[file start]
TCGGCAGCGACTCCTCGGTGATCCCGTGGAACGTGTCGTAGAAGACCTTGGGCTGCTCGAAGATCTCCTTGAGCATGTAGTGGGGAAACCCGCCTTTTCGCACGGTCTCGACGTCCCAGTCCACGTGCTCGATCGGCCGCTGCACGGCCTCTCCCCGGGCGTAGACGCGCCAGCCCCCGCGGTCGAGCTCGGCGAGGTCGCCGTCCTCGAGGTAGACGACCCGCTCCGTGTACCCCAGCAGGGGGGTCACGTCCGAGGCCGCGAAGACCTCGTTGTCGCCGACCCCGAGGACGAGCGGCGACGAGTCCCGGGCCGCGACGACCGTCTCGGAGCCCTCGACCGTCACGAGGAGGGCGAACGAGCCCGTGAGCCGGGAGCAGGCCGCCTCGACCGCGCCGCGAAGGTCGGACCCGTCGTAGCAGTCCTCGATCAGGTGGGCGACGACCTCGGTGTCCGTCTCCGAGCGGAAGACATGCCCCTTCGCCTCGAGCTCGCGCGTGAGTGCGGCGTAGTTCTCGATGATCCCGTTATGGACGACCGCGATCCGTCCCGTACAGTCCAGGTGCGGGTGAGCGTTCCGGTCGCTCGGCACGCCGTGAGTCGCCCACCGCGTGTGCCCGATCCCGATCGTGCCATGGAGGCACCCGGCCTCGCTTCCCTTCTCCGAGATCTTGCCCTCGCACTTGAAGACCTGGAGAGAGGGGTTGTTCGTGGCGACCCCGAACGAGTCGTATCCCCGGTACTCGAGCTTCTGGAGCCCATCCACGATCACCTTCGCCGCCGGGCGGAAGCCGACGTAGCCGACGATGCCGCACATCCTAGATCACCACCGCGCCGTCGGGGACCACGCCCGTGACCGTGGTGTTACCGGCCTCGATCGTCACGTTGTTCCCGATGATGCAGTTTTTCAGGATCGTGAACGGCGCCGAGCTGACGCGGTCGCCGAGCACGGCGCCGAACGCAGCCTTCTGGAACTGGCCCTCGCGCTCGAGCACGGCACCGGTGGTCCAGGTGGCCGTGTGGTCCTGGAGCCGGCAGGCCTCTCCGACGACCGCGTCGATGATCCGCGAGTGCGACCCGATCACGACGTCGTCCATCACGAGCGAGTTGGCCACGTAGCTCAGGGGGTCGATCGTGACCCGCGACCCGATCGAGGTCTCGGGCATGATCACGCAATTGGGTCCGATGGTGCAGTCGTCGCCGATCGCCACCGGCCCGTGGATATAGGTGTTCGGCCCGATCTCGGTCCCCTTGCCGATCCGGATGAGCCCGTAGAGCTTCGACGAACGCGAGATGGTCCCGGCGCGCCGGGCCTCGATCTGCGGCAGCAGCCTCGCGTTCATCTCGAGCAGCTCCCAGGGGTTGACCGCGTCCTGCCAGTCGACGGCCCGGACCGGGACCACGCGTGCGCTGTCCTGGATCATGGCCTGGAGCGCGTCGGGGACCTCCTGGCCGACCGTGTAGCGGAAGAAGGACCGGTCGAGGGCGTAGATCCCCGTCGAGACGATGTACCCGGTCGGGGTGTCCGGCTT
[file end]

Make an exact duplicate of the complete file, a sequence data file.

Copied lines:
TCGGCAGCGACTCCTCGGTGATCCCGTGGAACGTGTCGTAGAAGACCTTGGGCTGCTCGAAGATCTCCTTGAGCATGTAGTGGGGAAACCCGCCTTTTCGCACGGTCTCGACGTCCCAGTCCACGTGCTCGATCGGCCGCTGCACGGCCTCTCCCCGGGCGTAGACGCGCCAGCCCCCGCGGTCGAGCTCGGCGAGGTCGCCGTCCTCGAGGTAGACGACCCGCTCCGTGTACCCCAGCAGGGGGGTCACGTCCGAGGCCGCGAAGACCTCGTTGTCGCCGACCCCGAGGACGAGCGGCGACGAGTCCCGGGCCGCGACGACCGTCTCGGAGCCCTCGACCGTCACGAGGAGGGCGAACGAGCCCGTGAGCCGGGAGCAGGCCGCCTCGACCGCGCCGCGAAGGTCGGACCCGTCGTAGCAGTCCTCGATCAGGTGGGCGACGACCTCGGTGTCCGTCTCCGAGCGGAAGACATGCCCCTTCGCCTCGAGCTCGCGCGTGAGTGCGGCGTAGTTCTCGATGATCCCGTTATGGACGACCGCGATCCGTCCCGTACAGTCCAGGTGCGGGTGAGCGTTCCGGTCGCTCGGCACGCCGTGAGTCGCCCACCGCGTGTGCCCGATCCCGATCGTGCCATGGAGGCACCCGGCCTCGCTTCCCTTCTCCGAGATCTTGCCCTCGCACTTGAAGACCTGGAGAGAGGGGTTGTTCGTGGCGACCCCGAACGAGTCGTATCCCCGGTACTCGAGCTTCTGGAGCCCATCCACGATCACCTTCGCCGCCGGGCGGAAGCCGACGTAGCCGACGATGCCGCACATCCTAGATCACCACCGCGCCGTCGGGGACCACGCCCGTGACCGTGGTGTTACCGGCCTCGATCGTCACGTTGTTCCCGATGATGCAGTTTTTCAGGATCGTGAACGGCGCCGAGCTGACGCGGTCGCCGAGCACGGCGCCGAACGCAGCCTTCTGGAACTGGCCCTCGCGCTCGAGCACGGCACCGGTGGTCCAGGTGGCCGTGTGGTCCTGGAGCCGGCAGGCCTCTCCGACGACCGCGTCGATGATCCGCGAGTGCGACCCGATCACGACGTCGTCCATCACGAGCGAGTTGGCCACGTAGCTCAGGGGGTCGATCGTGACCCGCGACCCGATCGAGGTCTCGGGCATGATCACGCAATTGGGTCCGATGGTGCAGTCGTCGCCGATCGCCACCGGCCCGTGGATATAGGTGTTCGGCCCGATCTCGGTCCCCTTGCCGATCCGGATGAGCCCGTAGAGCTTCGACGAACGCGAGATGGTCCCGGCGCGCCGGGCCTCGATCTGCGGCAGCAGCCTCGCGTTCATCTCGAGCAGCTCCCAGGGGTTGACCGCGTCCTGCCAGTCGACGGCCCGGACCGGGACCACGCGTGCGCTGTCCTGGATCATGGCCTGGAGCGCGTCGGGGACCTCCTGGCCGACCGTGTAGCGGAAGAAGGACCGGTCGAGGGCGTAGATCCCCGTCGAGACGATGTACCCGGTCGGGGTGTCCGGCTT